Panelists: Paola Aponte Cotto & Marisel Robles Gutiérrez, Comedores Sociales de Puerto Rico
Prison Abolition Means Transformation
May 24, 2021
10am – 12noon (PST)
Key Topics: abolition versus reform; defund the police; historical roots of abolition work; Black Lives Matter; organizing systems involved folks and their families
Abolition: A radical response to harm and the unraveling of the world we know – in order to build anew.
During this workshop we will take a journey through prison abolition campaigns over the last two decades – exploring not only their strategies, but also their lessons on accountability and addressing harm without mimicking state violence.
From Critical Resistance, to Survived and Punished, and on to this summer’s mass call to defund the police – we will delve into understanding the organizing successes that not only thrust movement forward, but also prepare us for the internal shift that must occur – a shift that paves the way for transformative change beyond ourselves, beyond our locales, and into new realms of existing.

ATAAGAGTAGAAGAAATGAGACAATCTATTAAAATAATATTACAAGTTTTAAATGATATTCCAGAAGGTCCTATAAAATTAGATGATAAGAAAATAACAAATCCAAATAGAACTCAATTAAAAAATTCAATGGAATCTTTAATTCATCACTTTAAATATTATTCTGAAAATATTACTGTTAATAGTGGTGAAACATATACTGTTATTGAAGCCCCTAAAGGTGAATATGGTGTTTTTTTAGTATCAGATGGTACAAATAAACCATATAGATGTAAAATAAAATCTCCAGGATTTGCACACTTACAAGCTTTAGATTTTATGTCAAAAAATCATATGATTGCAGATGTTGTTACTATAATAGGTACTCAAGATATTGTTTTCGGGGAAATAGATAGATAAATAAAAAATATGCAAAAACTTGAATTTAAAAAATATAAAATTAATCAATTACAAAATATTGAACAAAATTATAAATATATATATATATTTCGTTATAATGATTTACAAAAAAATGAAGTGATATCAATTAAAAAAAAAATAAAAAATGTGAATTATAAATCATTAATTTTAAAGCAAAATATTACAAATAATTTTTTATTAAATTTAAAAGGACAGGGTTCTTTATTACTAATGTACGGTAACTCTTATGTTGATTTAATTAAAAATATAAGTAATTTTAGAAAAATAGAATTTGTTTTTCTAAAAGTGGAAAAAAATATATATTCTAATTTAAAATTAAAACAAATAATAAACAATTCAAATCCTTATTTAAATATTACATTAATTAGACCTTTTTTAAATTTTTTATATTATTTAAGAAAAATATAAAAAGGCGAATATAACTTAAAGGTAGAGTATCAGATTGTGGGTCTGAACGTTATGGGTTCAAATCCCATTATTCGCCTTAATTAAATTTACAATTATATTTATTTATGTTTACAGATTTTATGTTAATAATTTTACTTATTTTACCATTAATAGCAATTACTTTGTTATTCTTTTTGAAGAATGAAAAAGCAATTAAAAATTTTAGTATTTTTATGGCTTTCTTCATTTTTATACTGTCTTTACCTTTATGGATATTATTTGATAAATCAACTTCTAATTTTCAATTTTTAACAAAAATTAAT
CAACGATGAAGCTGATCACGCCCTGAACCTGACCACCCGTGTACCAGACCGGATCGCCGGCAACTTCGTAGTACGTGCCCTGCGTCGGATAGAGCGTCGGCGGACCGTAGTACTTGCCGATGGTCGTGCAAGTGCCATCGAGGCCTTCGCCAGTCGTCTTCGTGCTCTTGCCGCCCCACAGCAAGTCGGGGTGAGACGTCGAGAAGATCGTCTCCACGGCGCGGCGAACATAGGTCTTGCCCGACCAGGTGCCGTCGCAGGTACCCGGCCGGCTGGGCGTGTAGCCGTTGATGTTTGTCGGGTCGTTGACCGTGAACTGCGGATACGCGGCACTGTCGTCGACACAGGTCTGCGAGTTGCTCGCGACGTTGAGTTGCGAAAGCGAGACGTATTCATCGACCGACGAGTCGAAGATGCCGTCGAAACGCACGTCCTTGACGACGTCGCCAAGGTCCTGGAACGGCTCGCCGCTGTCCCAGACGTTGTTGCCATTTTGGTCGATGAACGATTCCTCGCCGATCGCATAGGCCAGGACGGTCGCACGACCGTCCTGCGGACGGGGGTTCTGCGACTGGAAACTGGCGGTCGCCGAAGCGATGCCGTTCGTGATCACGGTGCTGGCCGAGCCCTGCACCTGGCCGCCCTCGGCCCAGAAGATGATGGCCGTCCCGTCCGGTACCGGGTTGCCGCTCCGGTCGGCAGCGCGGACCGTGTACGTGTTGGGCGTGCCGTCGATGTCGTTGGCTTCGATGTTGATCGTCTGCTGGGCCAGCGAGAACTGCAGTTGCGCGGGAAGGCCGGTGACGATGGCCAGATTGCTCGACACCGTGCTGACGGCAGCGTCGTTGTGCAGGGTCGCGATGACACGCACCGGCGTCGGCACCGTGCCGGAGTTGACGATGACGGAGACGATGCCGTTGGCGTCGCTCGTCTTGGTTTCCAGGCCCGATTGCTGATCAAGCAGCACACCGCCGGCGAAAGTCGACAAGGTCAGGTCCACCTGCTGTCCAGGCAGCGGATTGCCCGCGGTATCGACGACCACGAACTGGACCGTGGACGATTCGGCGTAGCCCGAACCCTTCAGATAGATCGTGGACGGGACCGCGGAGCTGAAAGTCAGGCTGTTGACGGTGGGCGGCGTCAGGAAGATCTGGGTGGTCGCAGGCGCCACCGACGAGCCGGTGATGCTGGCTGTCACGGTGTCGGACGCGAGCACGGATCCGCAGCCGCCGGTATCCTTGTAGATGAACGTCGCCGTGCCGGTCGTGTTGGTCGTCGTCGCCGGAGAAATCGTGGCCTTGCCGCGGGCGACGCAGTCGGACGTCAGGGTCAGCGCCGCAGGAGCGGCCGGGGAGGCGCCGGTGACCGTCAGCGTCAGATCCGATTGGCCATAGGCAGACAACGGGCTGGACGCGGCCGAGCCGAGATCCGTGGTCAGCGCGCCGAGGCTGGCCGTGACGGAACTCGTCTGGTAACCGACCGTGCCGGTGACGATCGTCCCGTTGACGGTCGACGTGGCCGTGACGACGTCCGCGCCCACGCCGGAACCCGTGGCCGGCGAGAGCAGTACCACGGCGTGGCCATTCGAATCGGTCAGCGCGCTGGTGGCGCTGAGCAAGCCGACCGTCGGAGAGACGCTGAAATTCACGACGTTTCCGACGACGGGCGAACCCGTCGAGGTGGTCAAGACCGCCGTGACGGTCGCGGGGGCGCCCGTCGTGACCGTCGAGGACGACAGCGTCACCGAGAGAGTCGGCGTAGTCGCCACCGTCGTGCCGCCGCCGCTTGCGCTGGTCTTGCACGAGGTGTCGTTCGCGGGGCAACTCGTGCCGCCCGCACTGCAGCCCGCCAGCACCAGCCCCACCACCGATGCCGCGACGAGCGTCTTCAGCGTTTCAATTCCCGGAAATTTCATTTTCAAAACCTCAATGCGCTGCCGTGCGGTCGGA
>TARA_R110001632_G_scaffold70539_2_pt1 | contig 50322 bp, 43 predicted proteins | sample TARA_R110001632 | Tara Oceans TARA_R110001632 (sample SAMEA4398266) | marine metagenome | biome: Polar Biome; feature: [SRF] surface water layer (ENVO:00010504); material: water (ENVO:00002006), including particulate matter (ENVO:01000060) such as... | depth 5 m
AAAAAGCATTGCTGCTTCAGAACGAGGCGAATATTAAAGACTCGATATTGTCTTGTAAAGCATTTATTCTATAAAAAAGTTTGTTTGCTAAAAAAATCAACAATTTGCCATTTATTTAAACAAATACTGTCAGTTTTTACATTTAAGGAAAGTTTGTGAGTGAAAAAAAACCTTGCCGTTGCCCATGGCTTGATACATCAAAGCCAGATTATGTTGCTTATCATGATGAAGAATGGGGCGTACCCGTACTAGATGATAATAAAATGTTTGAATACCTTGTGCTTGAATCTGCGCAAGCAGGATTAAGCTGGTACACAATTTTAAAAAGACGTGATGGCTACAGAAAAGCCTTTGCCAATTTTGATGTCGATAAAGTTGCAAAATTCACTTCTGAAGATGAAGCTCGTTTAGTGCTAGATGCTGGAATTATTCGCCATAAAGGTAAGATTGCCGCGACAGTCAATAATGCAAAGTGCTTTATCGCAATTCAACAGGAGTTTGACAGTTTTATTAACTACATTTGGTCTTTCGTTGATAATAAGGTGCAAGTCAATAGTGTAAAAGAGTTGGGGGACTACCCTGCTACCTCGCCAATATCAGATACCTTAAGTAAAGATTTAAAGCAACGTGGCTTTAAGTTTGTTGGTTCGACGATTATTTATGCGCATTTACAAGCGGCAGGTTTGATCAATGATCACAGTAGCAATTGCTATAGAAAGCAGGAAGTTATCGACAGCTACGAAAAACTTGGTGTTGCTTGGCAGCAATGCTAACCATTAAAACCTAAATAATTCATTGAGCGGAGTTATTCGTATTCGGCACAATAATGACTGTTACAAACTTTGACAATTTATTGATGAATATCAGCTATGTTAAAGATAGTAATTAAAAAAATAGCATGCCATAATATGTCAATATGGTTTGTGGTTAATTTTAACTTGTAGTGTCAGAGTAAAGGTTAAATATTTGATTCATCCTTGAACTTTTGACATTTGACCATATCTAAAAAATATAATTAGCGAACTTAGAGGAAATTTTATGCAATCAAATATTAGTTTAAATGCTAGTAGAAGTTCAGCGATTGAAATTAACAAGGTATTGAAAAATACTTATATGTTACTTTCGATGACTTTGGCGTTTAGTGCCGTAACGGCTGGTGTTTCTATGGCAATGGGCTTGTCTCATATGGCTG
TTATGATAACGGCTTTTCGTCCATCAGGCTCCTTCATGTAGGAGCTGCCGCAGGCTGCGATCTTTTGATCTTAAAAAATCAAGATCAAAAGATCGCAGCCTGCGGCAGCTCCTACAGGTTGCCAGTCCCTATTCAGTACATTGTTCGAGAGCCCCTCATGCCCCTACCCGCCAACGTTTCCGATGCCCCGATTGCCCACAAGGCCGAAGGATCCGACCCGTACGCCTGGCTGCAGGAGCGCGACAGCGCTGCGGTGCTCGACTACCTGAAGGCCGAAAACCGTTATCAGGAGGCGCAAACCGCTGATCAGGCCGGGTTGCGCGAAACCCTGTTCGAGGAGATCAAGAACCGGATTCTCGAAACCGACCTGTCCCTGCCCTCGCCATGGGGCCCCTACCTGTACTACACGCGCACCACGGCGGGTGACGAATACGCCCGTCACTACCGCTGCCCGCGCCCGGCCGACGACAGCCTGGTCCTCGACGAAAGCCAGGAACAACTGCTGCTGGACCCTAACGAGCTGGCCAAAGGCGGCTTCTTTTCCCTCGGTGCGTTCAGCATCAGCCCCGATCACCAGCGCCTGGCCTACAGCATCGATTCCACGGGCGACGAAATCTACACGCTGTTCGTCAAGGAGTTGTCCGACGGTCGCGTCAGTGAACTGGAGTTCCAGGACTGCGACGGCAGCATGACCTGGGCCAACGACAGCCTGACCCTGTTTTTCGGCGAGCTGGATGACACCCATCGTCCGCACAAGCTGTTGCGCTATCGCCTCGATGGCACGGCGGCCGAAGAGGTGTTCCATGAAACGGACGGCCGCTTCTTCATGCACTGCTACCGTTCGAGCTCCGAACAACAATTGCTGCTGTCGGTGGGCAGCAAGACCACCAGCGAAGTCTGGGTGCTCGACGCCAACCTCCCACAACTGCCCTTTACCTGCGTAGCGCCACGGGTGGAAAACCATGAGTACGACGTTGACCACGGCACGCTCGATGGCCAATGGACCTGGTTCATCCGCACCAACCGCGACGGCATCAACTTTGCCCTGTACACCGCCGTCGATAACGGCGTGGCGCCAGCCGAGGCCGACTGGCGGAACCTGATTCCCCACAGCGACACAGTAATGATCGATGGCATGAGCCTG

Presenter: Leslie Turner helps coordinate the Mass Liberation Project Nevada to end cash bail and reinstate voting rights for formerly incarcerated people.
Development & Displacement in The Philippines
June 1, 2021
4pm – 6pm (PST)
Key Topics: anti-dictatorship struggle; land and indigenous culture; structural adjustment policy in third world countries; World Bank.
In 1974, the Marcos regime planned on installing a massive dam along the Chico River. The dam would have been a 1000-megawatt hydroelectric power plant funded by the World Bank. It was planned that the structure would cover 1,400 sq. kilometers of rice terraces, orchards, and local graveyards. The administration thought it would meet little resistance from the indigenous tribes, even if it would displace over 100,000 people from their homes.
The people found their voice in Macli-ing Dulag. Though he was not formally educated, Dulag found the right words to defend his people: “Such arrogance to say that you own the land, when you are owned by it! How can you own that which outlives you? Only the people own the land because only the people live forever. “
Recognizing the critical role that he played, government soldiers murdered Dulag in his own house, surrounding it in the night and showering it with bullets. News of Dulag’s death spread all over the country and even abroad. The World Bank withdrew its funding, and eventually, the government withdrew its plans for the dam on Chico River. The indigenous tribes kept their homes. (Excerpt from: The Heroes Who Fought Martial Law, Martial Law Museum, Philippines)
Presenter: Joel Rocamora, former Director of the Institute for Popular Democracy in the Philippines and former Lead Convenor of the National Anti-Poverty Commission under Philippine President Benigno Aquino III.